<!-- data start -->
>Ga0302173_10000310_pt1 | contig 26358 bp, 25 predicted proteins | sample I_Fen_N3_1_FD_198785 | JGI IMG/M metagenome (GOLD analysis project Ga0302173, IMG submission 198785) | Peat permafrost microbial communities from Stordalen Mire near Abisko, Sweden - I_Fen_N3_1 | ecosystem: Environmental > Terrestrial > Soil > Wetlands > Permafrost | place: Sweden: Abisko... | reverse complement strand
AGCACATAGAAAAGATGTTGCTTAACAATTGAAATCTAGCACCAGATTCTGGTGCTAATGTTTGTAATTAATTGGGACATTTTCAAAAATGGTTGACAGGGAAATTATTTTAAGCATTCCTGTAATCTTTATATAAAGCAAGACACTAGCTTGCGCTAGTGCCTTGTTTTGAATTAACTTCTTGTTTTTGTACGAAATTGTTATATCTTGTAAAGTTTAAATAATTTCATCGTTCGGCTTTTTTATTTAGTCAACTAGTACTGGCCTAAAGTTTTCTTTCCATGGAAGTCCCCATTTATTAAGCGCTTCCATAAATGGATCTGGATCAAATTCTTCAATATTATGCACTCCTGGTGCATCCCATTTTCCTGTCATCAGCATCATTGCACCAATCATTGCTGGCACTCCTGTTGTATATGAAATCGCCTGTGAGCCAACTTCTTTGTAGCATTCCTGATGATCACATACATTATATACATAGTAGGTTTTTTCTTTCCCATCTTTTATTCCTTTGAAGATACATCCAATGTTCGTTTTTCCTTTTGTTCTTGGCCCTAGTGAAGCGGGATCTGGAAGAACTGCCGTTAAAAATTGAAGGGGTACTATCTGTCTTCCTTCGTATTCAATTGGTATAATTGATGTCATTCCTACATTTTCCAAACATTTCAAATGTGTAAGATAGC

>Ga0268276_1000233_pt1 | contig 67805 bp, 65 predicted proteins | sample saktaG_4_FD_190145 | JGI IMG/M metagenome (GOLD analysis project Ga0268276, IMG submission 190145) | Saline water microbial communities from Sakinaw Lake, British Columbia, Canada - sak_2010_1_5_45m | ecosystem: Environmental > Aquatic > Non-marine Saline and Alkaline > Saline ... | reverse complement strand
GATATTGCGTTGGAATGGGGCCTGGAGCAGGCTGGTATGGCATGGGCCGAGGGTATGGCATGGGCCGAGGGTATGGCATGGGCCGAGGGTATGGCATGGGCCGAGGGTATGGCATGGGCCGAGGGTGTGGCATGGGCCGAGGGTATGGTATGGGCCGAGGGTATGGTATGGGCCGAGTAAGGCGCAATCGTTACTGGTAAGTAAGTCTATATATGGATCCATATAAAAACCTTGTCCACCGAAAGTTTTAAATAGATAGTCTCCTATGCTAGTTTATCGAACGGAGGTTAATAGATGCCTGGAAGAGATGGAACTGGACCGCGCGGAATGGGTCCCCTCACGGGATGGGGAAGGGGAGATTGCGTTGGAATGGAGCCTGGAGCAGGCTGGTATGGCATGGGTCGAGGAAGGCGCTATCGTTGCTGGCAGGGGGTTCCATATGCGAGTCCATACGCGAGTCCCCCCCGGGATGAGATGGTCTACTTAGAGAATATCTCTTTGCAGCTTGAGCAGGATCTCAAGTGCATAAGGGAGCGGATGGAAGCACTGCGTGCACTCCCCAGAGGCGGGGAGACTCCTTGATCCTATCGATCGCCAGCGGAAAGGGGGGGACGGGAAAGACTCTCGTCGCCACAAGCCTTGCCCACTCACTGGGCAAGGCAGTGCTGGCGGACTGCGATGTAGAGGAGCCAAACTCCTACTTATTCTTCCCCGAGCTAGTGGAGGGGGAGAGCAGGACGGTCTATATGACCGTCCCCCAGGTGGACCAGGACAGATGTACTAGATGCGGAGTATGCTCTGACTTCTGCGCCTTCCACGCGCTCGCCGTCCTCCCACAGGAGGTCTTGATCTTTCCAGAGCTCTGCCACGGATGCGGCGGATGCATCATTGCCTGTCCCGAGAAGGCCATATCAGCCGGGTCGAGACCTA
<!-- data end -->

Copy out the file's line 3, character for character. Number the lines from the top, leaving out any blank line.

>Ga0268276_1000233_pt1 | contig 67805 bp, 65 predicted proteins | sample saktaG_4_FD_190145 | JGI IMG/M metagenome (GOLD analysis project Ga0268276, IMG submission 190145) | Saline water microbial communities from Sakinaw Lake, British Columbia, Canada - sak_2010_1_5_45m | ecosystem: Environmental > Aquatic > Non-marine Saline and Alkaline > Saline ... | reverse complement strand